May 22, 2015
Passwords protect your privacy; unfortunately, they can also be cracked.
Passwords prevent criminals from draining your bank account and running up charges on your credit card. They ensure that emails from your account are actually sent by you, and that posts on your Facebook page are authentic.
But passwords can be cracked and if this happens, your private life becomes public. Creating solid passwords and keeping them safe isn’t easy, but it can be done. Here are the 5 most important rules for keeping your passwords safe:
1. Keep your passwords private.
Never share your passwords, not even with your closest friends. Even if the people you trust don’t deliberately misuse your passwords, they might write them some place that’s not safe, or accidentally reveal them.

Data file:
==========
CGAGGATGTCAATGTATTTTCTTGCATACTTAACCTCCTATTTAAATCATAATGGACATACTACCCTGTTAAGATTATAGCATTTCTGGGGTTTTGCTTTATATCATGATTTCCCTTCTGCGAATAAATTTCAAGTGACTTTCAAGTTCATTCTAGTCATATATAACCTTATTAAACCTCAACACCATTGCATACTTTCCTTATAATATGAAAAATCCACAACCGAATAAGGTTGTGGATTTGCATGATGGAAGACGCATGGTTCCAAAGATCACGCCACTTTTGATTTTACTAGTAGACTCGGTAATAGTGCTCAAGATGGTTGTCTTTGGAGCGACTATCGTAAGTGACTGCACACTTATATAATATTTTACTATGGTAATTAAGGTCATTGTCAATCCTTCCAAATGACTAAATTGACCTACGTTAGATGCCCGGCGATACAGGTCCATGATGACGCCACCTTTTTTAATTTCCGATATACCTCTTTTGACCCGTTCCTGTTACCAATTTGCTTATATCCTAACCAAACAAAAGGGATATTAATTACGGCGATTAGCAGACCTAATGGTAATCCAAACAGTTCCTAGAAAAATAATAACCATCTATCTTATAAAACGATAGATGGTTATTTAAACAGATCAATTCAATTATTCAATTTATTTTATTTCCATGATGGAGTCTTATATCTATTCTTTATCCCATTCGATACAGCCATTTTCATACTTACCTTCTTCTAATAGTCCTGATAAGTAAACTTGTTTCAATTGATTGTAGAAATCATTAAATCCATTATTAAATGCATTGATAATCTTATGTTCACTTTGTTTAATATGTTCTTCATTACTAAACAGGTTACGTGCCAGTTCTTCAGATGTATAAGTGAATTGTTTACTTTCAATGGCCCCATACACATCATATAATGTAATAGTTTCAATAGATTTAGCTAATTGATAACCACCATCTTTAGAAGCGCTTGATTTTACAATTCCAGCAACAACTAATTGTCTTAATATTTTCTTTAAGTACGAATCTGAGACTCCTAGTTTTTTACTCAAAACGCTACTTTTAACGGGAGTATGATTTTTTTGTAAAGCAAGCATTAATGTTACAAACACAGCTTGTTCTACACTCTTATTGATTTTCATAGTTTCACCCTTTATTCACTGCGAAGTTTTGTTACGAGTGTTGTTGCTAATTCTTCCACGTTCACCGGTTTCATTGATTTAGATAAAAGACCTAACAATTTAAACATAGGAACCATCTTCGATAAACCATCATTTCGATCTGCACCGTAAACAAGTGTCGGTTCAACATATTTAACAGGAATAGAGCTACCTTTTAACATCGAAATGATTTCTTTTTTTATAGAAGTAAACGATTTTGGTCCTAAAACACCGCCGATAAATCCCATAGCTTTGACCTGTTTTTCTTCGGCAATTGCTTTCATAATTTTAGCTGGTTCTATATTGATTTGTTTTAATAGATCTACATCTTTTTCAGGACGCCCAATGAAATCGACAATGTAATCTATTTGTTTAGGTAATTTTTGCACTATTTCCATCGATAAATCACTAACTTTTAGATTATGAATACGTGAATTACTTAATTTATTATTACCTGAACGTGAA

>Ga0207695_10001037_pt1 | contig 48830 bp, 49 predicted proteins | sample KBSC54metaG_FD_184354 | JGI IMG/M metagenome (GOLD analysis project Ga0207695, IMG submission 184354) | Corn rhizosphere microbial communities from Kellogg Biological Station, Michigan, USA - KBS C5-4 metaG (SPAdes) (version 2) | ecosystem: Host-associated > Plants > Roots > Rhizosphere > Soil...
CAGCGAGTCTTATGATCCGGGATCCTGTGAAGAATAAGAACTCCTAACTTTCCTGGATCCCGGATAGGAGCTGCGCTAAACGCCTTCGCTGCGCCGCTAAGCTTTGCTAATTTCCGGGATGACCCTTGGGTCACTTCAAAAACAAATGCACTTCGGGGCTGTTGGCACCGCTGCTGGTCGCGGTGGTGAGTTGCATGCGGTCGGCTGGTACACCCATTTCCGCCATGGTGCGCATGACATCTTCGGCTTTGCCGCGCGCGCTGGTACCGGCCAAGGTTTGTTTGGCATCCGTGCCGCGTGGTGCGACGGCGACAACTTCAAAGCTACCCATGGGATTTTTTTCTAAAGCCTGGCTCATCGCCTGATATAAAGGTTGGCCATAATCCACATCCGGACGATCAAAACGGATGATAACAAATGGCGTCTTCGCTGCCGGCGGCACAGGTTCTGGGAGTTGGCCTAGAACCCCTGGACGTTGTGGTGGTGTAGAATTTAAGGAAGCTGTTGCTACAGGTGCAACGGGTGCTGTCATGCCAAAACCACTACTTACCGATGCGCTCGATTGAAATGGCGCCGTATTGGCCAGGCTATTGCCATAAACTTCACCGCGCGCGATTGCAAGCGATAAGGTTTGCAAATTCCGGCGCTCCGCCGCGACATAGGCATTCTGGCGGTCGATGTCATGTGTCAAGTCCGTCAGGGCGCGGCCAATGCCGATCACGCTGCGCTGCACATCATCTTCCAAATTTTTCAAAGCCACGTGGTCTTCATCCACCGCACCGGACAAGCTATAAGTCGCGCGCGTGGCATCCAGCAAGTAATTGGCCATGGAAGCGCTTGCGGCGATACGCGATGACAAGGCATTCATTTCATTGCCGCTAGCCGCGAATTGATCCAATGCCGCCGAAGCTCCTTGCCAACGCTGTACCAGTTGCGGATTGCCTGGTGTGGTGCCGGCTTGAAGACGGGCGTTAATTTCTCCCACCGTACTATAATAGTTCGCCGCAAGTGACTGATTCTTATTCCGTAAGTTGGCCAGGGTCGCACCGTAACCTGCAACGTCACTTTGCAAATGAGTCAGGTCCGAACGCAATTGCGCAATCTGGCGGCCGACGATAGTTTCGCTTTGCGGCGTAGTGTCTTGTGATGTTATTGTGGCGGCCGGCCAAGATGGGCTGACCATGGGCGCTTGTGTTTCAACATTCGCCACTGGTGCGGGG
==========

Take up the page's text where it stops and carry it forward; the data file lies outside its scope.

2. Use different passwords, everywhere.
Just like you don’t use a single key to open your car, house and safety deposit box, you shouldn’t use the same password for different accounts. Because if your email password gets cracked, and you’ve used the same password for your bank account and credit card, then you’ll have a very big problem on your hands.
3. The longer the better.
Long passwords are better than short ones. Passwords that contain a variety of lower case letters, upper case letters, symbols and numbers are best. Passphrases (passwords based on a unique phrase known only to you) are ideal.
4. Be unique.
The world’s most popular passwords include qwerty, 12345678 and the word Password. Avoid these passwords, and others like them, at all costs. Passwords based on keyboard patterns, numerical sequences, or dictionary words are weak and easy to crack.
5. Don’t enter passwords on public computers.
Public computers may be infected with malware that copies passwords or logs keystrokes. If you’re in public, surf the internet using your own device and use an app that safeguards you on public WiFi.
For more rules to keep your passwords safe, read ZoneAlarm’s blog: